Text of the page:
Gas Colic

Q: My horse gets recurring bouts with what my veterinarian has described as "gas colic." Can you explain a little more about what causes it and what can be done to help prevent it?


A Gas colic is a catch-all term that refers to abdominal pain in horses caused by excessive gas in any portion of the intestinal tract. In many instances, the diagnosis is made by exclusion of other specific conditions rather than actually identifying the location of the gas. If the horse's flank regions are distended, the most likely location for the gas is in either the cecum or the large colon. In contrast, the adult horse's flank region rarely distends if the gas is in the small intestine; this is not the case for foals, as excessive gas in the small intestine can cause marked distention of the foal's abdomen.

Gas colic is an extremely common reason for horses to exhibit signs of abdominal pain and, fortunately, one that has a very good prognosis for survival. Although it is often extremely difficult to identify the inciting cause for the development of gas colic, inadequate access to roughage, poor parasite control, stress, and administration of certain anthelmintics have been implicated in certain cases.

Gas distention of the large colon is due either to excessive fermentation of feedstuffs or an inability of the horse to move gas along the tract. The latter could be due to alterations in normal intestinal peristalsis caused by inflammation of the intestinal wall or spasm of the intestinal muscles. In either case, as the intestine distends, pain-sensitive receptors in the intestinal wall are stimulated and signals are sent to the horse's brain which cause the horse to experience abdominal pain. Horses respond to these signals by showing the signs that we associate with the presence of colic, most notably pawing, looking at the flank, stretching out, lying down, and, in some cases, rolling. It is when the horse begins to exhibit these signs that the horse's owner and veterinarian become involved.

Complications from gas distention arise if the distended bowel becomes displaced or twists upon itself. Many horse owners are concerned that this may occur if the horse lies down or tries to roll. The likelihood that rolling causes intestinal displacements, however, is probably rather small. Instead, the fact that the gas distended portion of the intestine would naturally rise to the top of the abdominal cavity, suggests that twisting of the intestine occurs by itself. In other words, horses probably roll in response to the intestinal twist rather than cause the intestinal twist by rolling. For this reason, it seems reasonable to allow a horse to lie down as long as he does no harm to himself. If, however, the horse tries to roll violently and in the process increases the risk of hurting himself or his handlers, he should be forced to stand and walk.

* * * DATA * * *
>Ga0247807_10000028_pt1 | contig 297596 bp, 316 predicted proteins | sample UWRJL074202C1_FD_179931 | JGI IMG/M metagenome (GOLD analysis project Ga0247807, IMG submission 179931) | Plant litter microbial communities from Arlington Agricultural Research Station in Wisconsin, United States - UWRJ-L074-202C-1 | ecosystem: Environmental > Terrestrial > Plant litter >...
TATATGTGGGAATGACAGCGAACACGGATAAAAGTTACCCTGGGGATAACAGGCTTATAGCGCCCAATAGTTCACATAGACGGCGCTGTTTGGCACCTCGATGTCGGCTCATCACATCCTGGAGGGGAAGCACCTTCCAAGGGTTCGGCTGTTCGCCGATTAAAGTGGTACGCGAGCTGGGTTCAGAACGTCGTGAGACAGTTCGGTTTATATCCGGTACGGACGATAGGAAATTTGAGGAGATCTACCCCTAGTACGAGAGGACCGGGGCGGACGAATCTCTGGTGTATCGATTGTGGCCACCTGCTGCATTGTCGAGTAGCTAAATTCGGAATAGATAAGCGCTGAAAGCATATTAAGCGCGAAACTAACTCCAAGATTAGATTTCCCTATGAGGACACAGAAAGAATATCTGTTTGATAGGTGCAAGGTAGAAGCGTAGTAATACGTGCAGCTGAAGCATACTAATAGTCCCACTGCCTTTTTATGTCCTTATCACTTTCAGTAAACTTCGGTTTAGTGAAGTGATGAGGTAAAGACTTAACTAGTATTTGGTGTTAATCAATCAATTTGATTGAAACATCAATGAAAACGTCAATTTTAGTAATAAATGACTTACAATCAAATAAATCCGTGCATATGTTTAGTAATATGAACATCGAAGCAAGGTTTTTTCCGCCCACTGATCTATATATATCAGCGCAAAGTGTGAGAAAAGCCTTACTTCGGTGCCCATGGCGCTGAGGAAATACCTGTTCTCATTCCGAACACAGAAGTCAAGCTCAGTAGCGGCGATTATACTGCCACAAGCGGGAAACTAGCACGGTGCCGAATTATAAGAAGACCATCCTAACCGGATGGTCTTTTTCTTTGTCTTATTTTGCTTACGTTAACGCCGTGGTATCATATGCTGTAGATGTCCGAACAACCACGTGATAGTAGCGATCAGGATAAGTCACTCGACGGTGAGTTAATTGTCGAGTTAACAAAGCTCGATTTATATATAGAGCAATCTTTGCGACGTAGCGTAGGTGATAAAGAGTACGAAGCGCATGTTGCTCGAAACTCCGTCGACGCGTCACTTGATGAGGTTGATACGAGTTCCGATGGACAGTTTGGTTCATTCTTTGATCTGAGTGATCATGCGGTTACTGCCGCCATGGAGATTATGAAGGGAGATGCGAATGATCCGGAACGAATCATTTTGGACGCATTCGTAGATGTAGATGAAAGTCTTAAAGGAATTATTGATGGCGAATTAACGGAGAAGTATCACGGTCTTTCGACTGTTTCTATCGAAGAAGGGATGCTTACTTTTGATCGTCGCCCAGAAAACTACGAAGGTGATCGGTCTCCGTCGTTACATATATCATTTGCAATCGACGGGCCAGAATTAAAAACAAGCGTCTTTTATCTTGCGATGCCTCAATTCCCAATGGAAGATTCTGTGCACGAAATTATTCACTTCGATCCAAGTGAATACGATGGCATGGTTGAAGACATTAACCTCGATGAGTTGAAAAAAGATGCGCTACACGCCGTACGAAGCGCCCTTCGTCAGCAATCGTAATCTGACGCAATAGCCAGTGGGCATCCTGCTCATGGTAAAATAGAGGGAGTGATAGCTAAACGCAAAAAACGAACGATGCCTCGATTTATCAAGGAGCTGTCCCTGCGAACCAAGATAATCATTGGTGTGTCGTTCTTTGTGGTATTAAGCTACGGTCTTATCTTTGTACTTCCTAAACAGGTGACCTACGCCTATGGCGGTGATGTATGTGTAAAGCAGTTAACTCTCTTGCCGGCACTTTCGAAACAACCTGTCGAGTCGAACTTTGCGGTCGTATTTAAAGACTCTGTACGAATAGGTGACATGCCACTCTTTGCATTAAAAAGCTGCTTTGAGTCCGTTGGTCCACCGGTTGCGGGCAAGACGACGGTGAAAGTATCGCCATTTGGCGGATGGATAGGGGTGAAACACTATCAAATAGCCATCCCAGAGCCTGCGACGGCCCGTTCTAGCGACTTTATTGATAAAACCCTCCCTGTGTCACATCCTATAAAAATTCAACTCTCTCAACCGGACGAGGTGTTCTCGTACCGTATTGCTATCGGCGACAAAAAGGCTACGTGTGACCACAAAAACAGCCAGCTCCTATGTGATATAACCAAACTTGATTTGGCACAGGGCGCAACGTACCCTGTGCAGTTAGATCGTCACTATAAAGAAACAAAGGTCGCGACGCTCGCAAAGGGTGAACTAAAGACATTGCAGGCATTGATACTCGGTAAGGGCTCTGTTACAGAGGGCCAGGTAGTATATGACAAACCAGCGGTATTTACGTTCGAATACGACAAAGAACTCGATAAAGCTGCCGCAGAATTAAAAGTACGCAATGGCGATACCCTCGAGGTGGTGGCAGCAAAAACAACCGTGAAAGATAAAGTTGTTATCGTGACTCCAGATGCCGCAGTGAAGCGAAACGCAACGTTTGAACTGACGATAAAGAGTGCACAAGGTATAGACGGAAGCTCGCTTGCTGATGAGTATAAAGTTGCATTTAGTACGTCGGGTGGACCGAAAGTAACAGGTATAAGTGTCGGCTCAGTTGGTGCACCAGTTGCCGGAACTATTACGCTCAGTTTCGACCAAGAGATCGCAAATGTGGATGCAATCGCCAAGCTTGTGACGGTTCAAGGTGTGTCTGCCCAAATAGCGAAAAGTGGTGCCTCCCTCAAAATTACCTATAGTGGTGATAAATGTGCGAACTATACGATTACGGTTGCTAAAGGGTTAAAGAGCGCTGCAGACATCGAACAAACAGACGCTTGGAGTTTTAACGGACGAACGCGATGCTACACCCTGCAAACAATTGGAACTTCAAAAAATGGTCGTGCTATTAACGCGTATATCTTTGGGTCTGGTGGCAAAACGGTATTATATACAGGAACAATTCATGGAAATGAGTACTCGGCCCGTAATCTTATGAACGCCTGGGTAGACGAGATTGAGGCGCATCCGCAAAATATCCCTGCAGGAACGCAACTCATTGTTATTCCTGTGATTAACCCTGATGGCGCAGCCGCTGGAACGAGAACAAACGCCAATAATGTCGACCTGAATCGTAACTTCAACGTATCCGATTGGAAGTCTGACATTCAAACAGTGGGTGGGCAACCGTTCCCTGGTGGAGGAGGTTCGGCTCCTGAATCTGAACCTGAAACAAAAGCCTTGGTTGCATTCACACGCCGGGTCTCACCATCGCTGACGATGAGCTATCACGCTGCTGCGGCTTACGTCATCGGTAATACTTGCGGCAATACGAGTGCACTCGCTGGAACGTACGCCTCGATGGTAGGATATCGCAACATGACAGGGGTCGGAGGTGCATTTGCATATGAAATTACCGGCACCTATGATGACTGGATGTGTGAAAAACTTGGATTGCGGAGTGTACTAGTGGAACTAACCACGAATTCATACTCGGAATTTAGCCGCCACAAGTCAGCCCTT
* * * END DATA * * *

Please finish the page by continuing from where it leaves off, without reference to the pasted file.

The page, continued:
Horses with gas colic should be seen by a veterinarian and treated to avoid further complications. Treatment generally includes the IV administration of an analgesic, hand walking, and tender loving care. Most often the horse needs a bit of help, a little time, and a watchful eye. In some cases, the veterinarian may decide to give the horse some mineral oil or other mild laxative through a stomach tube. The overall aim is to keep the horse comfortable, move the gas through the intestinal tract, and help get peristalsis working again.

Because of the strong circumstantial evidence linking gas colic with alterations in feed, the horse's diet should include constant access to good quality hay and clean water. Consistent attention to the basics of good nutrition should help reduce the occurrence of gas colic.

About the Author

James N. Moore, DVM, PhD

James N. Moore, DVM, PhD, is one of the world's foremost authorities on equine gastrointestinal disease.

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